Since the 1980s the MOD has exposed the industry to stiff, international competition for UK defence programmes. All opportunities are widely advertised. ?Value for money? is the key criterion in procurement decisions and processes are relatively transparent. A consequence of this ?open market? policy is that the UK has bought a large amount of excellent equipment over many years from its allies, mainly the US, including: C130 Aircraft, AWACS, MLRS, M107 and M109 Guns, Apache Helicopters, AMRAAM and Javelin missiles and much more. In addition, a US-owned company, KBR, has the contract for the management of Devonport Naval Dockyard and its submarine support activity. The French-owned company, Thales, is now the second-largest defence contractor in the UK. In addition, UK companies have a major presence or have made acquisitions in many other countries. The UK Industry is now truly global.

Public and private partnerships

The Defence Industry has changed dramatically in recent years because of changes in technology, privatisation, globalisation and the dramatic reduction in UK defence spending since the end of the Cold War (from 5% to 2.5% of GDP). Equally significant is the extent of the engagement of the industry in a very wide range of activities previously undertaken by the UK MOD or the Armed Forces in-house.

This has extended far beyond the provision of peacetime transport, in barracks catering, grass cutting or even maintenance of rear-area repair facilities. Today UK contractors are deployed in Kosovo, Afghanistan and Iraq in combat zones. Tank transporters, currently deployed in Southern Iraq, were procured by the UK MOD under a leasing arrangement and are being manned by company employees enlisted as Sponsored Reserves. Public Private Partnerships (PPP) and Private Finance Initiatives (PFI) are being increasingly used by the MOD to save money, improve efficiency and release scarce, uniformed manpower for military roles.

The UK is the secondlargest defence exporter in the world after the US

The Royal Navy?s latest offshore patrol vessels (OPVs) are leased, albeit manned by Navy personnel. The UK is at the forefront of these innovative developments. But other nations are likely to follow suit as they aspire to maintain military capability while facing increasing pressure on their defence budgets.

Industry diversity

All this has led, in the UK, to an ever-increasing diversity in the nature of companies that make up the Defence Industry. For example, the founding members of the DMA (in 1976) were mainly manufacturers engaged in mechanical disciplines of engineering. Today there are also IT and software houses, facilities managers, infrastructure providers, construction companies, support agencies, consultants, electronics companies, training specialists, hospital trusts and even lawyers in membership. Many companies, large and small, that would not previously have seen themselves as defence contractors, are now involved. Together, they provide the full range of products and services needed to sustain modern fighting forces on intervention, peace enforcement, peacekeeping and security operations. Today, these forces also include Police and other Emergency Services involved in post-operations activities.

Lord Willy Bach, UK Minister for Defence Procurement, visits the Rolls Royce stand at Defendory 2004 in Athens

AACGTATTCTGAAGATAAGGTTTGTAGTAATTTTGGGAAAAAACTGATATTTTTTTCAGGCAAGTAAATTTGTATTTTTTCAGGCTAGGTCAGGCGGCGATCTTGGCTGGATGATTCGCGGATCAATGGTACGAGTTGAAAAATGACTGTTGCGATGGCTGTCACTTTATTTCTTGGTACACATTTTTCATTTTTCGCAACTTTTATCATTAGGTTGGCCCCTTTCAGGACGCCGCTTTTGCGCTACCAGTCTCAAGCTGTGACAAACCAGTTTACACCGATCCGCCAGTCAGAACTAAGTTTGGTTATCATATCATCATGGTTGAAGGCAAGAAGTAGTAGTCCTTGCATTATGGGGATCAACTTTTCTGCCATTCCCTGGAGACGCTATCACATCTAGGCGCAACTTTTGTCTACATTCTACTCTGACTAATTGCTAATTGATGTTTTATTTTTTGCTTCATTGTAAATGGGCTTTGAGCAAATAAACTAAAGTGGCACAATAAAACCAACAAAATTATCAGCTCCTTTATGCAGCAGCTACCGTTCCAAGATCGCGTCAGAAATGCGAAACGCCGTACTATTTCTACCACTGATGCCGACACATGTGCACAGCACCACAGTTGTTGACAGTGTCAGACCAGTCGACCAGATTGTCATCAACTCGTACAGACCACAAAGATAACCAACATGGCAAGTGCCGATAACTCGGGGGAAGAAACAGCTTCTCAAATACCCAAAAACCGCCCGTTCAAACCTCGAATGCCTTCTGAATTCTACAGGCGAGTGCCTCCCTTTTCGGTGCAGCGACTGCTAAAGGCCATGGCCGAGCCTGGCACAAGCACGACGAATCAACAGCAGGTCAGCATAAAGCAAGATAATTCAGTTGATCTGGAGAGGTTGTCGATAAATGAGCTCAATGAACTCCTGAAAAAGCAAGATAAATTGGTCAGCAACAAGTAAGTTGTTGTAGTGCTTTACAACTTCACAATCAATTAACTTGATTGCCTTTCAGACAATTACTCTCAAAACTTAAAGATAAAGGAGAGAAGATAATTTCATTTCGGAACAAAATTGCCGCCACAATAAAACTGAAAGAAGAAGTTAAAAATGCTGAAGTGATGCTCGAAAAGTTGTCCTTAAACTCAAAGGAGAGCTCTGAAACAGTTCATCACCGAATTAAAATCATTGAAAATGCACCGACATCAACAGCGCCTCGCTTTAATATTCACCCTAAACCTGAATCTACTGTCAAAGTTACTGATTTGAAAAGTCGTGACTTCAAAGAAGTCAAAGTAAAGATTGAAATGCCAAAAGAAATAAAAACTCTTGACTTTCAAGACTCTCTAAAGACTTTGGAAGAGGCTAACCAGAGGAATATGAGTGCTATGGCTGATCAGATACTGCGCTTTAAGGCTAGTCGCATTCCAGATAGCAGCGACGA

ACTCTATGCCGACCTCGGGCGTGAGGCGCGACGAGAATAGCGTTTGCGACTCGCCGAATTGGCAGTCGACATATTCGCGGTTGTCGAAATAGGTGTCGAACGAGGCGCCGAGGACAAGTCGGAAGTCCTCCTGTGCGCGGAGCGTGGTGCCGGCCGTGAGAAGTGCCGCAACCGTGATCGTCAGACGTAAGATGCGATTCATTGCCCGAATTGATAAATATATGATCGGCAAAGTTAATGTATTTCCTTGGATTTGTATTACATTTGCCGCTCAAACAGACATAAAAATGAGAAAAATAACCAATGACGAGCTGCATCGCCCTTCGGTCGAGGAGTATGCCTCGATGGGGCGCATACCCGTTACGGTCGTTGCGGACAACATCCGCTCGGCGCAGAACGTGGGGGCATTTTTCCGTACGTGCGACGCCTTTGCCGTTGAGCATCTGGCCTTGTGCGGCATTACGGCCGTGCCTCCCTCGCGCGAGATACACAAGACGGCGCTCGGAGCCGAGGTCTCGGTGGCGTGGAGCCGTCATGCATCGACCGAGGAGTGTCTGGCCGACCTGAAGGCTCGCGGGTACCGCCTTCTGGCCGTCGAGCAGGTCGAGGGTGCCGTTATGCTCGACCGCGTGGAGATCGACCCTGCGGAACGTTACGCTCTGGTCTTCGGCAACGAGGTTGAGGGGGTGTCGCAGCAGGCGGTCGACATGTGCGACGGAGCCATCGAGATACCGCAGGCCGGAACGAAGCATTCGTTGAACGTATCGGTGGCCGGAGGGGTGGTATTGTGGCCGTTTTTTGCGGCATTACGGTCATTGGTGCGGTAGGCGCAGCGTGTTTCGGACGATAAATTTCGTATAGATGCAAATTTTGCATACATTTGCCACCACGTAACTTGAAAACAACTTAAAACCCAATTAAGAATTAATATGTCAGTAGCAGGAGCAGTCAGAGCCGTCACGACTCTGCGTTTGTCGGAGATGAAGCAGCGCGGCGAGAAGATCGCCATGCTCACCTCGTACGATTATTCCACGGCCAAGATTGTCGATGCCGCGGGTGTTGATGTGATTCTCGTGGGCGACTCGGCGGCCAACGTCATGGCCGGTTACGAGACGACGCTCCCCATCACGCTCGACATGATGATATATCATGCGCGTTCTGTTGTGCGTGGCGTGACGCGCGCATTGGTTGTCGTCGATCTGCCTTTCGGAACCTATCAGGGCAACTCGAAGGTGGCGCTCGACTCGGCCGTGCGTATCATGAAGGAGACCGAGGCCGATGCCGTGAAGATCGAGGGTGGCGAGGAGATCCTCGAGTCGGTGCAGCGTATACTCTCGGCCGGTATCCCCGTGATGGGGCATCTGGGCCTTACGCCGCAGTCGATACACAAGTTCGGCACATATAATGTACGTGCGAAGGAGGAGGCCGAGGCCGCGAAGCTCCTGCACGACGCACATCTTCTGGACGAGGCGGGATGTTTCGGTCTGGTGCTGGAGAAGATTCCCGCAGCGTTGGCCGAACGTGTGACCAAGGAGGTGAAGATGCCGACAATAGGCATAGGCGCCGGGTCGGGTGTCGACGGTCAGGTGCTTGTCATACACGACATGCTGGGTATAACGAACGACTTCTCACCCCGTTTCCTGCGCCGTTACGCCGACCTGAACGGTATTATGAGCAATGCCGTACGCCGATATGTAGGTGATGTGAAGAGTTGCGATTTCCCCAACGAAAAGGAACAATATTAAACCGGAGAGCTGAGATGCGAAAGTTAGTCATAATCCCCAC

Export success

The UK is the second-largest defence exporter in the world after the US, regularly gaining over 20% of the available world market to a total value of £5 billion per annum. As at home, there is export success in every field of defence supply and activity. Major UK markets are the Gulf Region, Far East, Australasia, the US (where we gain 50% of what the US does import) and Europe. This is the more commendable given that UK government imposes extremely strict controls on all defence exports; controls recently reinforced by the new Export Control Act 2004.

Exports represent some 40% of turnover for the Industry overall while for some UK defence contractors the figure is much higher. Success in defence exporting, where the customers are mainly governments, requires a judicious mixture of innovation, patience and determination. Exporters need to understand UK export controls, customer?s requirements and procedures and be willing to enter into offset and partnering arrangements with indigenous companies. But the rewards are usually worthwhile since governments spend big and pay on time.

Innovation for future success

The UK Defence Industry faces some uncertainties arising from transatlantic politics. The UK is a strong and committed member of the European Union and commercial business is, increasingly, with Europe. At present, however, this is not the case for defence. Here, the UK favours a policy of co-operation within NATO, with the US as partner of choice.

There is a far greater degree of joint research, two-way defence industrial investment and joint operational activity between the UK and the US than between the UK and its EU partners. This, coupled with the offset benefits that the UK Industry gains from the UK MOD?s purchase of US equipment, means that it is closely bound to US Industry. Many US companies (including Lockheed Martin, Boeing and Raytheon) have made major investments in UK Defence Industry. UK companies, in turn, invest heavily in the US; the sixthlargest defence contractor in the US is BAE SYSTEMS.

Counterbalancing this is the rationalisation of UK companies with European partners in joint venture companies such as MBDA and Augusta Westland and significant European acquisitions, such as Sweden?s Hagglunds by Alvis plc (since acquired, in turn, by BAE SYSTEMS). There are strong pressures from within the EU to rationalise defence procurement in Europe and further consolidate European defence industries. The Commission has recently made proposals to open up the defence procurement market in Europe and increase competition. The UK Industry has welcomed this, believing that the UK MOD already operates the most open market in Europe and that a more ?level playing field? would increase the industry?s opportunities.

In the final analysis, industrial strength and security of supply will be best served by the opening up of defence markets on both sides of the Atlantic and by an increased investment in defence procurement by all the European nations. UK companies will then have added incentive to make the right investment decisions and build on their innovative capacity to deliver high-quality, value for money equipment and services to the Armed Forces of the UK and all its allies.

Defence Manufacturers? Association

The Defence Manufacturers? Association (DMA) represents the interests of some 550 companies in the UK defence and public-security sectors of industry. Members range from major prime contractors to SMEs and include manufacturers and service providers active in Naval, Land, Air and Homeland Security environments. Although a private organisation, it is respected and accepted by the UK government as an important voice for representation of the UK Defence Industry. It incorporates the Association of Police and Public Security Suppliers (APPSS).